• So you get a nice even flow of momentum around the corner making it easier to keep stable.

Good switchback turns come with time and experience, so start slow and get quicker as you build up your confidence.

A rocky switchback trail in Canada.

#2. Line

Before you enter the turn, and as you execute it, you need to make a good line to follow.

Choose a nice, generous line to make the turn easier for yourself.

This means lining up on the outside of the corner as you approach it, and following a nice wide arc around the corner to give yourself more space.

A generous line takes you close to the trail’s edge – so it’s vital to brake early so you stay on the trail!

A mountain biker prepares to take on a switchack.

#3. Eye-line

As you execute your turn you need to think about vision.

Wherever your eyes are looking your bike with naturally follow. Make your turn easier by using this effect to guide your bike through the corner.

Follow the arc of your turn with your eyes and the bike will naturally track through it.

As you come around the corner look through the exit to the next section of the trail.

Using your eye line in this way will help your bike stay on the line you’ve chosen and the turn will go smoothly.

So stay focused on where you want to steer your bike.

Mountain biker takes on a descent down a misty valley.

#4. Bike Body Separation

Going into the turn, body positioning is everything.

You need to create bike-body separation, which allows you to lean the bike without leaning your body.

To do this you need to stand in the saddle, with neutral pedals and a wide, open stance using bent knees and elbows.

Stay centered above the bike. Resist the urge to shift backward over your back wheel, and use your arms to brace against the forces which will push your weight towards the handlebars at speed.

The middle of the bike, above the bottom bracket, is the best place to execute the turn from, so keep your weight here.

As you take the turn, angle the bike low into the corner, whilst keeping your body upright and balanced.

A road cyclist climbs through a series of switchbacks.

How To Ride A Switchback When Climbing

What goes up must come down – and vice versa!

Thankfully, switchbacks are much easier to corner safely when climbing. But of course, it means putting in the work to get uphill.

These are the four components of climbing a switchback:

#1. Gear

This is fairly straightforward.

Pick a nice low gear so you’ll be able to keep your momentum up throughout the climb without stalling.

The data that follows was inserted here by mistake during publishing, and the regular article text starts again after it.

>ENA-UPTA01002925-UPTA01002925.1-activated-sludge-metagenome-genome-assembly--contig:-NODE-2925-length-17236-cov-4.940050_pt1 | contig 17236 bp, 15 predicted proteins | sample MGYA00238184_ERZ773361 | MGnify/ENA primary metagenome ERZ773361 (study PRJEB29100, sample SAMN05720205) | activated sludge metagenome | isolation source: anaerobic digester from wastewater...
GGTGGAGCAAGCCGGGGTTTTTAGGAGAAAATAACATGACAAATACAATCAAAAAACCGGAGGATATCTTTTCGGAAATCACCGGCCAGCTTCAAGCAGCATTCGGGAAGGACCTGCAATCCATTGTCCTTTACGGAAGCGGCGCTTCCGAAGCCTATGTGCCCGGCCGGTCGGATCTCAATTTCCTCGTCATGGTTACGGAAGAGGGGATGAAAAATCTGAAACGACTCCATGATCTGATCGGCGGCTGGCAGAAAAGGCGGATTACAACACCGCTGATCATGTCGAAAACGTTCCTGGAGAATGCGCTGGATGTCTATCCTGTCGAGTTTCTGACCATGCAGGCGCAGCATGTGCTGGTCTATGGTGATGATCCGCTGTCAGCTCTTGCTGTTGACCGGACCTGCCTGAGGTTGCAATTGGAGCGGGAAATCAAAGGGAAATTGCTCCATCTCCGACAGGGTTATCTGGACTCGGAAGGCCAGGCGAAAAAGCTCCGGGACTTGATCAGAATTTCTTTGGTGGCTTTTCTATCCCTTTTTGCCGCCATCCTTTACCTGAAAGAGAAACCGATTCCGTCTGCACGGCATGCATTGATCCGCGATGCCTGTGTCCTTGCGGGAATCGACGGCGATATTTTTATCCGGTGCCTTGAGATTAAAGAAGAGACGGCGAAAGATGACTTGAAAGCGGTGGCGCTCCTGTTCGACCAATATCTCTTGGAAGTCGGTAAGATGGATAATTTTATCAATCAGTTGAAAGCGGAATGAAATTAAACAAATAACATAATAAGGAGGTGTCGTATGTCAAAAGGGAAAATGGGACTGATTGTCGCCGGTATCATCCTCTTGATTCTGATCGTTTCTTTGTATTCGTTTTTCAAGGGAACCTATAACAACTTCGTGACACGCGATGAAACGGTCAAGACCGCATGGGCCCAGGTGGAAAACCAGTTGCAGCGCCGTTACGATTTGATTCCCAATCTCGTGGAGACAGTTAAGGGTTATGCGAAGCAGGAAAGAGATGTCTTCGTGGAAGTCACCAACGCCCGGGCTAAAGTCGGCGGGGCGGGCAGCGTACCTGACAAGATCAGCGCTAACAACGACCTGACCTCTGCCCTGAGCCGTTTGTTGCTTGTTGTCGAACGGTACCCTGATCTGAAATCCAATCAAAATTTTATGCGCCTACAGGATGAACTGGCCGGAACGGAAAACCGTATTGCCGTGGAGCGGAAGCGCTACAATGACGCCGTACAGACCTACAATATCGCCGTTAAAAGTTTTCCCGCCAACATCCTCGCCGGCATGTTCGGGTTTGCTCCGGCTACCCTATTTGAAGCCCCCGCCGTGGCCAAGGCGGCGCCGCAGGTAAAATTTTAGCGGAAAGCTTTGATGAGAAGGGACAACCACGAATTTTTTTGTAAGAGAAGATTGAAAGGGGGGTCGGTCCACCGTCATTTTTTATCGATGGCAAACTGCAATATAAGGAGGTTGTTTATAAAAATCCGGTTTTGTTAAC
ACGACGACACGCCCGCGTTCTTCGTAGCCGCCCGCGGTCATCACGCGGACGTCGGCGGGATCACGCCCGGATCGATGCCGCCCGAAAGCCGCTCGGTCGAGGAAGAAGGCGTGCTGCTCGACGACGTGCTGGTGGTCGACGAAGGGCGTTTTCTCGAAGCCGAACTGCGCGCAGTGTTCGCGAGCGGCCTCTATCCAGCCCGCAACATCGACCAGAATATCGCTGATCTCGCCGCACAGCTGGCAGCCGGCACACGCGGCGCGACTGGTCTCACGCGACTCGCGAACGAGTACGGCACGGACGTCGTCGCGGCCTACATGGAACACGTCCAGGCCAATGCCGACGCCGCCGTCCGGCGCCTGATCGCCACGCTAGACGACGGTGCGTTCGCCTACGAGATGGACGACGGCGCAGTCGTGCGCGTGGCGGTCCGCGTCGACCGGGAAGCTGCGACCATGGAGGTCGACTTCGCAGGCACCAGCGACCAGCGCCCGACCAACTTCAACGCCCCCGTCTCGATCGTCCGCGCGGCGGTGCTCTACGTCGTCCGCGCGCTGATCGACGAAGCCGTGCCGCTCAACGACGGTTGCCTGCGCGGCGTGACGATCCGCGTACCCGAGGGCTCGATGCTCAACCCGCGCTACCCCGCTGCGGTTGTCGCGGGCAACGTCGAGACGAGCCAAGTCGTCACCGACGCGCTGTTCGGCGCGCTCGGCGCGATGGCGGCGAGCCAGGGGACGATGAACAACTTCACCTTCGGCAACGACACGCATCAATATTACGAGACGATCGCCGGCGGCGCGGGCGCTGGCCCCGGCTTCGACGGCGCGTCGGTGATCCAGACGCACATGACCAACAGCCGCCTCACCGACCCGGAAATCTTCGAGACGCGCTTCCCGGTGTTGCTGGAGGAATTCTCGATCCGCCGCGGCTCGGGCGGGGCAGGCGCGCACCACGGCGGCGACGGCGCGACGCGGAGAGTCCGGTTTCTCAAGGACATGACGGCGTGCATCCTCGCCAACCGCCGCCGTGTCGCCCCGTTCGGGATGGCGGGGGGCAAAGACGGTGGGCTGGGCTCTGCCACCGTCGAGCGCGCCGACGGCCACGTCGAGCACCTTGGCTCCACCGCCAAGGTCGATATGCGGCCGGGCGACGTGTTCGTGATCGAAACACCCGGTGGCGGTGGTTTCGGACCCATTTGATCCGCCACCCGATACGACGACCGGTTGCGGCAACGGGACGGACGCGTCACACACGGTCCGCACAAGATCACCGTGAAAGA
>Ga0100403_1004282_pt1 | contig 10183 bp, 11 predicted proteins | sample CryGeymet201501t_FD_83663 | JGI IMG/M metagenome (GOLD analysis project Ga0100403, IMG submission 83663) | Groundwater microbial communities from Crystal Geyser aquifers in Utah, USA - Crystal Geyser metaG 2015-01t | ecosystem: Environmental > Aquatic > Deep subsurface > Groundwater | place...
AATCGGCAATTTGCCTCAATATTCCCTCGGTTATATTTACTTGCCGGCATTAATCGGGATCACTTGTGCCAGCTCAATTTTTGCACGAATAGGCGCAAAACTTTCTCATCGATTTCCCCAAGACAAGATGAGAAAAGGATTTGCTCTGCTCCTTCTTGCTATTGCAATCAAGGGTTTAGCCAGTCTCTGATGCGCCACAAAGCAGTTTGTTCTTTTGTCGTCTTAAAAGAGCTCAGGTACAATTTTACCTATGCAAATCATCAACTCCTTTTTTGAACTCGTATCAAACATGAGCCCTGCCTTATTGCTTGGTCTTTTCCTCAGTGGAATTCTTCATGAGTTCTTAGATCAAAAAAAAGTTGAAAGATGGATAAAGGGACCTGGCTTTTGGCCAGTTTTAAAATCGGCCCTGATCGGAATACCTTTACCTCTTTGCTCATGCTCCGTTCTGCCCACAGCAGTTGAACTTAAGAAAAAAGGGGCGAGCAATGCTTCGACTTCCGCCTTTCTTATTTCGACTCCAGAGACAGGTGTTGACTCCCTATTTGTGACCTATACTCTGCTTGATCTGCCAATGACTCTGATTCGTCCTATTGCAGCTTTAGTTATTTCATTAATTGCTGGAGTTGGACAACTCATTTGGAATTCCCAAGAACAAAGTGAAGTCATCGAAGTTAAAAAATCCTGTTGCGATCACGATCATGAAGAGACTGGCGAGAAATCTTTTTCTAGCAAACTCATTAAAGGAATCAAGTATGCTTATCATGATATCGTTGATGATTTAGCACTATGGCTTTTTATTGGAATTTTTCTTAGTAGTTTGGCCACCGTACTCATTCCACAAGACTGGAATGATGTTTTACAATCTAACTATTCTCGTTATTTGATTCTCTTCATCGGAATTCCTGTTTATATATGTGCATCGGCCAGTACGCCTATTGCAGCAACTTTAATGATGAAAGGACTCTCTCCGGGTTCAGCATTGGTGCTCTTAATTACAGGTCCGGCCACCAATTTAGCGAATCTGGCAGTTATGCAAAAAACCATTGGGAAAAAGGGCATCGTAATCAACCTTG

Err on the side of caution. It’s better to climb slowly than to have to keep switching gears through the middle of the corner.

Properly cornering whilst going up a switchback will involve an extra push of power to keep your peddling cadence up during the turn.

A rocky switchback path up a cliff in Utah.

#2. Line

The uphill logic here is pretty similar to the downhill.

Take a nice wide line and give yourself as much space as possible.

As well as giving you more room, this will cut into the gradient of the slope and make the climb easier – a point that’s relevant to climbing switchbacks in road cycling too.

#3. Eye-line

Again, the thinking here is similar to descending switchbacks.

Use your eye-line to naturally guide your bike through the easiest available line.

As you make the turn and look through it to your exit point you’ll also get a look at what’s ahead, and if you need to switch gears you’ll give yourself plenty of time to do it.

Snow-covered switchbacks in Canyonlands.

#4. Low Body Position

Body positioning for getting up switchback turns is different from going down.

Climbing in mountain biking is all about getting forwards and low. So, get your hips over the frame or forwards in the saddle, and your chest above the handlebars.

Control is less of a problem here – you’re at little risk of going flying off the trail whilst going up it after all – so just make sure you keep the power up to carry you all the way through the uphill turn.

A road with switchbacks in the Alps.

What Is A Switchback: Handled!

So you’re all caught up to speed on switchbacks and ready to take them on!

Mountain bikers rejoice, because you’re likely to see switchbacks all over the place, and your local trails are bound to have lots, from beginner level right up to serious challenges.

For the road biking readers, unless you’re lucky enough to live close by, you’ll have to travel a little further afield to take on switchbacks like the breathtaking alpine climbs we mentioned in this article.

So get out there, keep your turns wide, and the pace up!

Found this “What Is A Switchback” guide helpful? Check out more from the BikeTips experts below!

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One of BikeTips' experienced cycling writers, Riley spends most of his time in the saddle of a sturdy old Genesis Croix De Fer 20, battling the hills of the Chilterns or winds of North Cornwall. Off the bike you're likely to find him with his nose in a book.